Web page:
Interpersonal Victimization, Substance Use, and Mental Health Among Sexual and Gender Minority Youth: The Role of Self-concept Factors

Jillian R. Scheer, Katie M. Edwards, Alan Z. Sheinfil, Michelle R. Dalton, Madison K. Firkey, Ryan J. Watson

Research output: Contribution to journalArticlepeer-review

5 Scopus citations


Reducing substance use and negative mental health outcomes of interpersonal victimization among sexual and gender minority youth (SGMY) represents a critical public health priority. Victimized individuals often develop cognitive schemas, or organized knowledge structures consisting of traits, values, and memories about the self, such as self-concept factors, in response to interpersonal victimization. Prior studies demonstrate the role of self-concept factors (e.g., mastery, control, and self-esteem) in explaining the relationship between victimization and substance use and mental health. However, mastery, control, and self-esteem have not been explored as mediators of interpersonal victimization and health among SGMY. This study is among the first to apply cognitive schema models of trauma-related health symptoms using a large sample of SGMY to examine (a) whether interpersonal victimization is associated with substance use (i.e., alcohol use, cannabis use, and cigarette use) and mental health problems (i.e., depressive symptoms, self-perceived stress, self-rated health issues) and (b) whether diminished sense of mastery and control and lower self-esteem can partially explain elevated rates of substance use and mental health problems in this population. We used the U.S.-based 2017 LGBTQ National Teen Survey (n = 17,112; Mage = 15.57, SD = 1.27); 6,401 (37.4%) identified as gay or lesbian, 7,396 (43.2%) as cisgender women, and 10,245 (59.9%) as White. Substance use and mental health variables were positively associated with interpersonal victimization variables and negatively associated with self-concept factors. Self-concept factors partially mediated the relationship between interpersonal victimization and mental health. This model explained 74.2% of the variance in mental health and 28.4% of the variance in substance use. Cognitive coping may represent an important modifiable factor that can be targeted by trauma-focused interventions in efforts to improve victimized SGMY’s mental health. Findings call for the development of identity-affirmative, evidence-based, and trauma-focused interventions for SGMY to improve this populations’ overall health.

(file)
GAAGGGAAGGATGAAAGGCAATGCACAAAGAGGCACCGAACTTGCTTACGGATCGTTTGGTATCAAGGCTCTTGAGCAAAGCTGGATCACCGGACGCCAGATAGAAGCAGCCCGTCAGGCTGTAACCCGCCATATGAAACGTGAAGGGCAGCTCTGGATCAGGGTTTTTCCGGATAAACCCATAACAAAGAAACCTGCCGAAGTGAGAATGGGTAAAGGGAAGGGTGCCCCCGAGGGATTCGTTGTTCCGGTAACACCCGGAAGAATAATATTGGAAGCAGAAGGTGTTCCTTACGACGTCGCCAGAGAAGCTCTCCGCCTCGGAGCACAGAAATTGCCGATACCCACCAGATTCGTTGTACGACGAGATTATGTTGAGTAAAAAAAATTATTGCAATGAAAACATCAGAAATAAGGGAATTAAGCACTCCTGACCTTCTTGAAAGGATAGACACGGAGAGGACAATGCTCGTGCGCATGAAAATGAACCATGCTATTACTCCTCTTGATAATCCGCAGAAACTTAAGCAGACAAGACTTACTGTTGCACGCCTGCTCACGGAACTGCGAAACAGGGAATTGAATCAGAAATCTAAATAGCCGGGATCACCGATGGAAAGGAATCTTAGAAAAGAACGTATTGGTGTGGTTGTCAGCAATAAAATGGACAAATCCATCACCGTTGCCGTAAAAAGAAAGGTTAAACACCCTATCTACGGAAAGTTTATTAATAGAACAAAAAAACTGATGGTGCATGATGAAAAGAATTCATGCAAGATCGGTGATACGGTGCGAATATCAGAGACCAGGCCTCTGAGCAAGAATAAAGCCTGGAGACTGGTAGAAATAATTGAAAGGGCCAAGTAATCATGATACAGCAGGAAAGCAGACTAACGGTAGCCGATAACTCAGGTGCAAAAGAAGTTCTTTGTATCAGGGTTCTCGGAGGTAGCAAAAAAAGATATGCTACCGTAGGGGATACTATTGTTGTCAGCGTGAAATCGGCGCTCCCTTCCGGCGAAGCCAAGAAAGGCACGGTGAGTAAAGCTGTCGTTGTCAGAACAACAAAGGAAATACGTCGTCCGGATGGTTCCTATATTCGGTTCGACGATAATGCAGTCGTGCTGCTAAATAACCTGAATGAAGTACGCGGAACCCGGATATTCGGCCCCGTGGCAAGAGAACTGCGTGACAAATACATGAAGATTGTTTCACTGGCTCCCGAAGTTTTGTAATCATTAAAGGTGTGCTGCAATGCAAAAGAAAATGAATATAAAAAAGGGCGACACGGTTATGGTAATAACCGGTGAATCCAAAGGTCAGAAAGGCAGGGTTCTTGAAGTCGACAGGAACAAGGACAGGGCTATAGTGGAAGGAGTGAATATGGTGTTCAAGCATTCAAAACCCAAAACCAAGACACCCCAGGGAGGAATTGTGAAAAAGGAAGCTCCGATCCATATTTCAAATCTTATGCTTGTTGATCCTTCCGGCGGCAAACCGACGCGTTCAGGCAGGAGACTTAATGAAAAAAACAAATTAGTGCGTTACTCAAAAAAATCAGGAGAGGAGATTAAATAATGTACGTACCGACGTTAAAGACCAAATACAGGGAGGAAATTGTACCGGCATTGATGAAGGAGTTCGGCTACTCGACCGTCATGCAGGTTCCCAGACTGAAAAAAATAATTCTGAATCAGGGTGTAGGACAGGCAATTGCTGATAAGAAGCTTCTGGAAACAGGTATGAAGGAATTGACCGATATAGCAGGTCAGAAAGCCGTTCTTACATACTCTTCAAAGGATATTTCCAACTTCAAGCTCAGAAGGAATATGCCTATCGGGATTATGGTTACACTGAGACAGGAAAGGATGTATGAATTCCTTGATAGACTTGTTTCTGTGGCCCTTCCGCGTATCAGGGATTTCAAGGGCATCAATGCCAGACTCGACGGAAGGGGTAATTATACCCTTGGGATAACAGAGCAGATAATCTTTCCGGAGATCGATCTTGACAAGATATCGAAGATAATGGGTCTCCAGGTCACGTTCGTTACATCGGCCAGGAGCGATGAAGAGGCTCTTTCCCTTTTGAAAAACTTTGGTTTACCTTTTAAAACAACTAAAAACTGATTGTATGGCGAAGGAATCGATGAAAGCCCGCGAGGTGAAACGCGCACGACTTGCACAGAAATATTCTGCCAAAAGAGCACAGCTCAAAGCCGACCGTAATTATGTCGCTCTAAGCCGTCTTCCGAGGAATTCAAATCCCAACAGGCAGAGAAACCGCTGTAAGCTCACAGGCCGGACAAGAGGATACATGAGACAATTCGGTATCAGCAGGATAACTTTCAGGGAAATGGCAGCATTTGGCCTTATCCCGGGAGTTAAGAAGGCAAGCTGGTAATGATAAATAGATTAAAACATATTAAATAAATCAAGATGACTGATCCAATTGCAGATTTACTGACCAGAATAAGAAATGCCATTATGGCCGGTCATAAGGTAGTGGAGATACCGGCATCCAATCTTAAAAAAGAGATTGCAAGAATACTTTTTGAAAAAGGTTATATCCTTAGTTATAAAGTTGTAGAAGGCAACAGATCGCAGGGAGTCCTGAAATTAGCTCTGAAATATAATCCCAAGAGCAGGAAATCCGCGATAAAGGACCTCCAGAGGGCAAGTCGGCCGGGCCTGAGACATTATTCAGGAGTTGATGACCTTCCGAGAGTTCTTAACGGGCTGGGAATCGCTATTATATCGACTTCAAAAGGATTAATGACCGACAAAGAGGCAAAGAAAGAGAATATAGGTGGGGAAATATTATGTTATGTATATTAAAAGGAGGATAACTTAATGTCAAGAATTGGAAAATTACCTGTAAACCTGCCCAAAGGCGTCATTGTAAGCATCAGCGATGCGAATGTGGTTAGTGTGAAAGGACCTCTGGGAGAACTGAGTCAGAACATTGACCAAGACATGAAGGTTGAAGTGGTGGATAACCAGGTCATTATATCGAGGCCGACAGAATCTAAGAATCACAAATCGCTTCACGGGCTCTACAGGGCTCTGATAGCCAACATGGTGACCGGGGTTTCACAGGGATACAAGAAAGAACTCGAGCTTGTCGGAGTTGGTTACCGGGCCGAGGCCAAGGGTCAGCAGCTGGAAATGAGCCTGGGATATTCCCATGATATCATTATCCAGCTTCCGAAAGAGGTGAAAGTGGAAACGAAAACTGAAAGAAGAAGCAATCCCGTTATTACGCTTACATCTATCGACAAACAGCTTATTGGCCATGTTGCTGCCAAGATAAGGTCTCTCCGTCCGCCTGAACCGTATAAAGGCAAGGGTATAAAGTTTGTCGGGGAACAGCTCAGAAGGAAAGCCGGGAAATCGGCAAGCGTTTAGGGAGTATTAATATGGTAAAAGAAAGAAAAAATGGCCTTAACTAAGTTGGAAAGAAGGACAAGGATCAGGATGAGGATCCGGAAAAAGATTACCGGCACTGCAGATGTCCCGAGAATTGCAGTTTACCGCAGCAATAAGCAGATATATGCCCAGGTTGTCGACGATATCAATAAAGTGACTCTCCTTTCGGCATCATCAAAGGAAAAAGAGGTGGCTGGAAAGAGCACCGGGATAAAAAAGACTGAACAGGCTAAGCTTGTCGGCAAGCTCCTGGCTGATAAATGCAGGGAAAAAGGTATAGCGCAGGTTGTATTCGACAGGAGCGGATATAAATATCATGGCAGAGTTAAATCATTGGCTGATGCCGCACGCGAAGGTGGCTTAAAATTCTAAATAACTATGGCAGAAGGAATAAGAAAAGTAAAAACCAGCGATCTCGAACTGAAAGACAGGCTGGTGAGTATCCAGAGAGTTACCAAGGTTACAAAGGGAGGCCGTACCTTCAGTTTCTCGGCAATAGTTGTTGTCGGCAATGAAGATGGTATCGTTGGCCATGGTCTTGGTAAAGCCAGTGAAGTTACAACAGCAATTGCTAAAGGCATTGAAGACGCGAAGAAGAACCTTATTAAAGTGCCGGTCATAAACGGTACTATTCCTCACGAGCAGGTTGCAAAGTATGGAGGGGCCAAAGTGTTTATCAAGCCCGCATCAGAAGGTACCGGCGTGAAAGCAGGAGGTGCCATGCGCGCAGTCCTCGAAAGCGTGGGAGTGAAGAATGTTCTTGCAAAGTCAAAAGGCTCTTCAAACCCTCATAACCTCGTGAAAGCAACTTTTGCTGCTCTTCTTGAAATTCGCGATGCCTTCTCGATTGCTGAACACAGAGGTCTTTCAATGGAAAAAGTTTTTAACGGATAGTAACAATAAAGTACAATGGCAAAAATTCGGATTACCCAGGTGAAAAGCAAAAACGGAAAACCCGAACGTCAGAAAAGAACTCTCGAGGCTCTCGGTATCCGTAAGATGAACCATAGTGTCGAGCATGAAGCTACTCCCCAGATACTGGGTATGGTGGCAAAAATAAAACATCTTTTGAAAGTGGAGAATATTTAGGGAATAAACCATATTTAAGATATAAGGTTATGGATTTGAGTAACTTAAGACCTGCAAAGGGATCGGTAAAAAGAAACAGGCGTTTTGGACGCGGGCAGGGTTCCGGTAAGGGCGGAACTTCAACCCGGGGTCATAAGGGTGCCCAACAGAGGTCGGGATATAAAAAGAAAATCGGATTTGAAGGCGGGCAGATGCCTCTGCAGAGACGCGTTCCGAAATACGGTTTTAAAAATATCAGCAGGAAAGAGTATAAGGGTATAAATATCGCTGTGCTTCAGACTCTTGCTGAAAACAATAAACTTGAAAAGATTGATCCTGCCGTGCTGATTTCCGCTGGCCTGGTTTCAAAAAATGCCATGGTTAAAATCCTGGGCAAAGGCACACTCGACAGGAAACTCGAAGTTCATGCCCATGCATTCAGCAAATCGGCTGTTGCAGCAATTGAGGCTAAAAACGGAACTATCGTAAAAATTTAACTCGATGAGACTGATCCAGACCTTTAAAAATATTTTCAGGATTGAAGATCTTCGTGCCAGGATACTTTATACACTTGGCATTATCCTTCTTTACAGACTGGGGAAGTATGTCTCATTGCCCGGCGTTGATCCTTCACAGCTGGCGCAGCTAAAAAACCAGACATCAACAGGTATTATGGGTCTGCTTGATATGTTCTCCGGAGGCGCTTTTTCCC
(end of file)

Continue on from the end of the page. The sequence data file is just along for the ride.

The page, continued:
Original languageEnglish (US)
Pages (from-to)NP18104-NP18129
JournalJournal of Interpersonal Violence
Issue number19-20
StatePublished - Oct 2022


  • interpersonal victimization
  • mental health
  • self-concept factors
  • sexual and gender minority youth
  • substance use

ASJC Scopus subject areas

  • Clinical Psychology
  • Applied Psychology


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